This content was originally created on Quora: https://www.quora.com/Will-the-increasing-use-of-Canadas-Arctic-Ocean-for-shipping-make-life-better-or-worse-for-the-indigenous-inhabitants-of-the-region/answer/David-Schwartz-15


It’s a mixed bag.

The indigenous folk generally want to either participate in the economy or be left alone but participation seems to be in the lead these days. And it stands to provide the best avenue toward mixing and matching native values and traditions with those aspects of modern life that can help maintain the former. And they are not evenly distributed across the Arctic nor are all in a position to take advantage of maritime shipping.

https://arctic-council.org/images/PDF_attachments/Maps/indig_peoples.pdf

Nor are they considered approximately equal with each country. But more on that in a moment.

It also helps to think of what shipping is. Broadly shipping is:

the act or business of one that ships

https://www.merriam-webster.com/dictionary/shipping

That includes everything from vessels transiting the Northern sea route carrying goods from Copenhagen to Shanghai, vessels transporting LNG from the Kola Peninsula to Incheon, a cruise in the Northwest Passage, or cabotage (coastal resupply) in the Canadian Arctic archipelago. And specifically we are talking shipping on ships not trucks or aircraft.

So for the Arctic the vessels that are doing non stop transits are effecticvely a non issue. The ones coming here to pick up extracted resources and the ones coming here to show tourists the region are the important aspects as of right now, the ones coming here to drop off supplies are not as important except as the primary avenue for goods to arrive in many places, though they can be an avenue for economic access as well.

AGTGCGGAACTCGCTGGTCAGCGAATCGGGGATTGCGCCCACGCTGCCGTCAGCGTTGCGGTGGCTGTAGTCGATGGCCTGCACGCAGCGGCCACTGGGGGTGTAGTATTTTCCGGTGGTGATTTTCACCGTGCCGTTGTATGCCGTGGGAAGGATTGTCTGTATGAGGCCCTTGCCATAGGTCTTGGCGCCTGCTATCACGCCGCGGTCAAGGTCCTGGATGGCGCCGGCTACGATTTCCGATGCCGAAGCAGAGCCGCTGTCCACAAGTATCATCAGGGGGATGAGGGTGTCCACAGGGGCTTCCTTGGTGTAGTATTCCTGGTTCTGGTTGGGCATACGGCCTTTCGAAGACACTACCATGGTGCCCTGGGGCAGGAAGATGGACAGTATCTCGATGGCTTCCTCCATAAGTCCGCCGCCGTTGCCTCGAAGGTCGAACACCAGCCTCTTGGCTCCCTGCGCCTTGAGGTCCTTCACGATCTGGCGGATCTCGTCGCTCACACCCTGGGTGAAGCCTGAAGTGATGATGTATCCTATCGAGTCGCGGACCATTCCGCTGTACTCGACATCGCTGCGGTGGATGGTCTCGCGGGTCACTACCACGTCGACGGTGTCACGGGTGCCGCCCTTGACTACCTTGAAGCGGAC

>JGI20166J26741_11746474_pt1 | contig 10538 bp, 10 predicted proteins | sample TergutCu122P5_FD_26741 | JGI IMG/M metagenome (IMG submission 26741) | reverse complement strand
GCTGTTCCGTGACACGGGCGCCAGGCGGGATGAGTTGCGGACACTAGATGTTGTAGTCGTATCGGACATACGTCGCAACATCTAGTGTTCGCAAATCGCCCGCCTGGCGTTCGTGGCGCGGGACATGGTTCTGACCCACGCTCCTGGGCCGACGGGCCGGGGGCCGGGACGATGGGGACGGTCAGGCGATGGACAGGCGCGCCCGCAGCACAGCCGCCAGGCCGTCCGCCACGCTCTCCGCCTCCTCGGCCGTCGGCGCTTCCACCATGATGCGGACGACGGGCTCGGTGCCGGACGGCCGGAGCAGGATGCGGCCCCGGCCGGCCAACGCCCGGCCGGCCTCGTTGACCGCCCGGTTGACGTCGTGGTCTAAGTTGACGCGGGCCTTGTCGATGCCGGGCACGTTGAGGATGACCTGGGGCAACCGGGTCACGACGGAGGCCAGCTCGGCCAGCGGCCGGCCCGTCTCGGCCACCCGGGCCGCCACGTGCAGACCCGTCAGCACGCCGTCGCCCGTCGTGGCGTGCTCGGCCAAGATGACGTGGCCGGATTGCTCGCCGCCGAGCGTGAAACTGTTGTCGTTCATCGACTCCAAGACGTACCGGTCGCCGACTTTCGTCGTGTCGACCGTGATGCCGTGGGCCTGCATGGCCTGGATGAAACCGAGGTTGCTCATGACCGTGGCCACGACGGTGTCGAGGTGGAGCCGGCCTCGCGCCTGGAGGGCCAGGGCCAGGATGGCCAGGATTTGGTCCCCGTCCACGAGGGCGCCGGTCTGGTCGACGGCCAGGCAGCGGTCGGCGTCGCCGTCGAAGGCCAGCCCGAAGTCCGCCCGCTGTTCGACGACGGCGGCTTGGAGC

The points of entry for indigenous people are:

  • As service providers for cruise ship passengers.
    • Selling native wares, running cafes, and providing tours and interpretive activities.
  • As service providers for resource extraction operations.
    • Running stores, providing some nontechnical labor on site, and other service activities.

Now these are seen as traditional native/outsider interface systems but we now live in a time where if one has the resources and access, indigenous groups can do a great deal more.

  • As transport operators.
    • Not so much large ocean going vessels unless they have great deal of capitol. Though local trucking, aircraft transport, and barging for resource extractors is much more achievable.
  • As providers of high level service activities.
    • Insurance, marine services, construction, surveying, and hydrocarbon support companies.